Roundhay Park is one of the most popular tourist attractions in Leeds, with over a million visitors every year.
Spread over 700 acres, there will be few who live in Leeds that haven't already visited for a picnic, run or to walk the dog. But how much do you really know about this luscious green space?
1. Roundhay was once known as Le Rundeheai
The first mention of Roundhay was in 1153 when it was referred to as 'Le Rundeheai' and probably translated to 'the round hunting enclosure'.
William the Conqueror gifted the land now known as Roundhay Park to Ilbert De Lacy in the 11th century as reward for his efforts against the Anglo-Scandinavians.
De Lacy made the lands into hunting parks, primarily for deer. The parks entrances were marked by oak trees that can still be seen today.
2. Unemployed war veterans helped build the two lakes
Flickr: Tim Green
Thomas Nicholson, who acquired the land in the early 19th century, filled the disused quarries to form two lakes.
He recruited unemployed veteran soldiers from the Napoleonic Wars to help him build and fill the lakes, earning him a reputation as saintly figure within Leeds.
Nicholson later named one of the lakes 'Waterloo Lake' after the battle of Waterloo in which the soldiers had fought to thank them for their efforts.
3. There is a mystery surrounding the Waterloo Lake passenger boat
A passenger boat used to cruise the Waterloo lake. When it was decommissioned it is said to have been sunk to the bottom of the lake.
However, after draining the lake there was no sign of the boat.
4. Hill 60 commemorates WWI soldiers
Flickr: Naomi Reynolds
No, it's not a reference to how fast you could go down the hill on a sled after it had snowed. In fact, Hill 60 is so named to commemorate the soldiers who died near Hill 60 in Yves, France, during the First World War.
5. Soldiers' Field used to be an airport
Flickr: Simon Grubb
Soldiers’ Field, which lies between Oakwood and Roundhay, is so called due to it’s use as a meeting ground for the soldiers of the First World War.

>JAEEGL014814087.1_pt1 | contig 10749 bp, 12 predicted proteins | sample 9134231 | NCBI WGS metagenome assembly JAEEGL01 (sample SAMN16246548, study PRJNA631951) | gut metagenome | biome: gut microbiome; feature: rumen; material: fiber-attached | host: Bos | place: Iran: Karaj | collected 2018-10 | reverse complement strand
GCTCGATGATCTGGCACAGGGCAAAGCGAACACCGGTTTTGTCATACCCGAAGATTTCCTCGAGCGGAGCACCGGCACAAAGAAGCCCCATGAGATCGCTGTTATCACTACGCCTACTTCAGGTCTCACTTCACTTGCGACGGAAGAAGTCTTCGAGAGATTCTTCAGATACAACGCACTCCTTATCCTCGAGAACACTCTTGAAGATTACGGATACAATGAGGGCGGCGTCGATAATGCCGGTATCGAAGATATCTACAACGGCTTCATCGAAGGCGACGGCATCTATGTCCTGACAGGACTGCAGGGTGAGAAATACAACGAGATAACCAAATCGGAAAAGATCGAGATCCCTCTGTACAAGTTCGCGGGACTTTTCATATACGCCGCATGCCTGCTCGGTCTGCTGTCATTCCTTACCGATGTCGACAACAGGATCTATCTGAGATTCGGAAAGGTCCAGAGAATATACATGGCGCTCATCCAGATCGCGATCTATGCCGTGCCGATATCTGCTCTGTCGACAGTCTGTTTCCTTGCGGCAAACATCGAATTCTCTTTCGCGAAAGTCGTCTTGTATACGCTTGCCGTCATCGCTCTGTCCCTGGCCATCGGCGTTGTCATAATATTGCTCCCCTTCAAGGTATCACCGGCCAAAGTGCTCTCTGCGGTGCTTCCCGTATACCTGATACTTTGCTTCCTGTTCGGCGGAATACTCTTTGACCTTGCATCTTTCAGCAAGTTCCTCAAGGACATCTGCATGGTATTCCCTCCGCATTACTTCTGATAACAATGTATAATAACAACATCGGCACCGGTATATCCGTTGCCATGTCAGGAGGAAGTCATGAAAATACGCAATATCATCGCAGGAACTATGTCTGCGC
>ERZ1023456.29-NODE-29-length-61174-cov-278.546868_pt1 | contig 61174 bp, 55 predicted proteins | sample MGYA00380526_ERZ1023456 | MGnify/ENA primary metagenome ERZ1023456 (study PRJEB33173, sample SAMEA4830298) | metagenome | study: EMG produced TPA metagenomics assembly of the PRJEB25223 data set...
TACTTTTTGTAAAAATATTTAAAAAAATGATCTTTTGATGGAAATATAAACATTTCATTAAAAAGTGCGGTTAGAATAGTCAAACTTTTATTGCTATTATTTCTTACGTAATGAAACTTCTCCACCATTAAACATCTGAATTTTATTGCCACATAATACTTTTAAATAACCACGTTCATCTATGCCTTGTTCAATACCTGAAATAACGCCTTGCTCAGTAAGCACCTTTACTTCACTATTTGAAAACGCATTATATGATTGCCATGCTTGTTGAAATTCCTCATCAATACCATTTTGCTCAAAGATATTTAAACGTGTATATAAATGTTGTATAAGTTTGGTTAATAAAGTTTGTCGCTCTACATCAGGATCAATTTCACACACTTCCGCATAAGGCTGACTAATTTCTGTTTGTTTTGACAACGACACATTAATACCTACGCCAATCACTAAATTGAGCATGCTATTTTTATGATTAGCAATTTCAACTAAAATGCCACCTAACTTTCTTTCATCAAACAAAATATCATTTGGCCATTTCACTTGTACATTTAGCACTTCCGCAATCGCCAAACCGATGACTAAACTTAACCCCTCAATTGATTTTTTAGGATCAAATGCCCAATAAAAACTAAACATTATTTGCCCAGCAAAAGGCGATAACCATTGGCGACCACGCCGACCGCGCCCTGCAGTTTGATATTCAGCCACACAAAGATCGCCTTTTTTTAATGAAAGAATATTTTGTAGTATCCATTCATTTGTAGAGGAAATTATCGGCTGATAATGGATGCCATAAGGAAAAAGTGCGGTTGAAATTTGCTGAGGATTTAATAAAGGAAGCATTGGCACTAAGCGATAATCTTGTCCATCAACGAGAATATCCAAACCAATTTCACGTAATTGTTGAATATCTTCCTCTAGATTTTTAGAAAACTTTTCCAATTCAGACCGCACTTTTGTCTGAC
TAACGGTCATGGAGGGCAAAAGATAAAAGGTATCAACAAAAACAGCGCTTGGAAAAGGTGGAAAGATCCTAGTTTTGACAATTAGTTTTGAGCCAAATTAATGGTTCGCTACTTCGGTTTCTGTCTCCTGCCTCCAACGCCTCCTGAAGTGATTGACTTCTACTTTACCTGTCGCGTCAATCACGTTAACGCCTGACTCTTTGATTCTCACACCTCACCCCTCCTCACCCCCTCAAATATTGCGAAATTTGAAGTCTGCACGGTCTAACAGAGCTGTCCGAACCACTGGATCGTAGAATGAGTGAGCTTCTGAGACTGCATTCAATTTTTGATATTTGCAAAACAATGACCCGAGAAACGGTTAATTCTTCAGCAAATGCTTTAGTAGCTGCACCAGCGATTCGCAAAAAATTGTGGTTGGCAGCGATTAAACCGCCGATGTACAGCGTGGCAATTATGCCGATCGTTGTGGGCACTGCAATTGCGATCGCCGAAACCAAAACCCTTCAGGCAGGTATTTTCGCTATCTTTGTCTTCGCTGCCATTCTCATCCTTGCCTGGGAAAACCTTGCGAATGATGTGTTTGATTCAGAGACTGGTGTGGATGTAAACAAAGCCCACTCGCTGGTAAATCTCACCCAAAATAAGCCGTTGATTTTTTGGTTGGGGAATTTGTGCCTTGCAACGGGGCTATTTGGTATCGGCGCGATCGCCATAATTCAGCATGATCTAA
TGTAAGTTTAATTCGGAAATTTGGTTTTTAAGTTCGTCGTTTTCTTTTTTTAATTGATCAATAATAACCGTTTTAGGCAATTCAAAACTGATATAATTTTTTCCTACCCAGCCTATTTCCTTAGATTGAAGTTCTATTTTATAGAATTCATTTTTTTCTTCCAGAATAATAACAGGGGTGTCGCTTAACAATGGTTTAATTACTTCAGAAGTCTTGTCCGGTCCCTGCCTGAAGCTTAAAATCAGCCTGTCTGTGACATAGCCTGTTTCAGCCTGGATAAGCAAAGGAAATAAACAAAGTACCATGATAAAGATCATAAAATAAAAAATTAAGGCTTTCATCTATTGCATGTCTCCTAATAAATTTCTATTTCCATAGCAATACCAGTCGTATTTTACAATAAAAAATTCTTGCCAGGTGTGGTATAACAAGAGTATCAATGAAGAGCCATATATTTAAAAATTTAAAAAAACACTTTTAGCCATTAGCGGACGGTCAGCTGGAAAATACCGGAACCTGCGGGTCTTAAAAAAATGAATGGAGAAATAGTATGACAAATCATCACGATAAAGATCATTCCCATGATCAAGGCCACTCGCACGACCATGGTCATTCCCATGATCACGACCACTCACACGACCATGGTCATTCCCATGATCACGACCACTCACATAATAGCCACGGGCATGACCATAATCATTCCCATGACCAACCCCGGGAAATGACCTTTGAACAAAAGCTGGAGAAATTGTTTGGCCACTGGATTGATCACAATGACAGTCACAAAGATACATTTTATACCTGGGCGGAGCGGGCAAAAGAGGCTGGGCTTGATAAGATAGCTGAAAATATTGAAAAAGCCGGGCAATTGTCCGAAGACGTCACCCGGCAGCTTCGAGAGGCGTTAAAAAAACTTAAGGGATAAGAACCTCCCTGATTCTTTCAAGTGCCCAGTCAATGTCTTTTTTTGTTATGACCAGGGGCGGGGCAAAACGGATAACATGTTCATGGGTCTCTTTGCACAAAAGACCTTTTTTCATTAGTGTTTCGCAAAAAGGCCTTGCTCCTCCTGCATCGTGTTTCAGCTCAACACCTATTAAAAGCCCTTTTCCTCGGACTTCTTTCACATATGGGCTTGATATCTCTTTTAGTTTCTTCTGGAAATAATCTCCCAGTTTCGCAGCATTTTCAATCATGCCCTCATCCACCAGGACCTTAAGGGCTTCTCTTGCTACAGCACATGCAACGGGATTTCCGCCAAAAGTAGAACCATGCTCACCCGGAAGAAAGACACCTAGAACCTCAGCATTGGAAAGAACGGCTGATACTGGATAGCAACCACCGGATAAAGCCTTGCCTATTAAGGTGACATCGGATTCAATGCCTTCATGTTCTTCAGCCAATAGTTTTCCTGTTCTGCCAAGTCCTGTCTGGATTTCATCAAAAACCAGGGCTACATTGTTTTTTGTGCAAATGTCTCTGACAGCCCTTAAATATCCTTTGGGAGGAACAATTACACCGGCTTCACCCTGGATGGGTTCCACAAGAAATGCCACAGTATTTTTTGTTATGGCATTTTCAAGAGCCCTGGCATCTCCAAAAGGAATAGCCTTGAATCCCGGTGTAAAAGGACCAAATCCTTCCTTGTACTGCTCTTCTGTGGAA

At one time, the surrounding grasslands have also been used to test flights as a small airport, with flights to London and Amsterdam.
Soldier’s Field is now used as playing fields, as a venue for large-scale events and hosting the annual Roundhay Park Bonfire.
6. There are secret tunnels beneath the park
Now an overflow system runs from Waterloo lake, a series of underground tunnels have been ventured into by urban explorers. Although this is not recommended.
7. Dog's Mouth Spring used to have a face
Flickr: Carl Milner
Situated in Great Heads Beck, Dog's Mouth Spring used to feature a picture of a dog's head carved into the sandstone, with the water spurting out of its mouth into a copper bowl beneath.
It was used as a drinking fountain in past times, although you may not want to drink from it now. The picture of the dog is no longer visible and the copper bowl is gone but you can just about see where it would have been.
8. The Rolling Stones recorded an album at Roundhay Park
Flickr: Leeds Museum and Galleries
The Rolling Stones recorded Live at Leeds in Roundhay Park in 1982 but it wasn't released until 2012.
The album was the band's last performance with co-founder and pianist Ian Stewart
9. The park has some special trees
Flickr: Tim Green
Not only do the trees at Roundhay Park help you get some fresh air into your lungs, they also have a few secrets of their own.
According to the Friends of Roundhay Park group, the park's greenery is thought to be inspiration for the nursery rhyme Here We Go Round the Mulberry Bush, while its Weeping Ash goes through yearly sex changes.
You'll also find Gingko Biloba, which is thought to help memory loss and oil from the Deodar Cedar can be used as an insect repellant.
Roundhay Park probably holds a great many more secrets. For now, let’s hope it continues to give the people of Leeds many hundreds more years of pleasure.
Of course, there many more parks to discover. Here are our top five favourite parks in Leeds.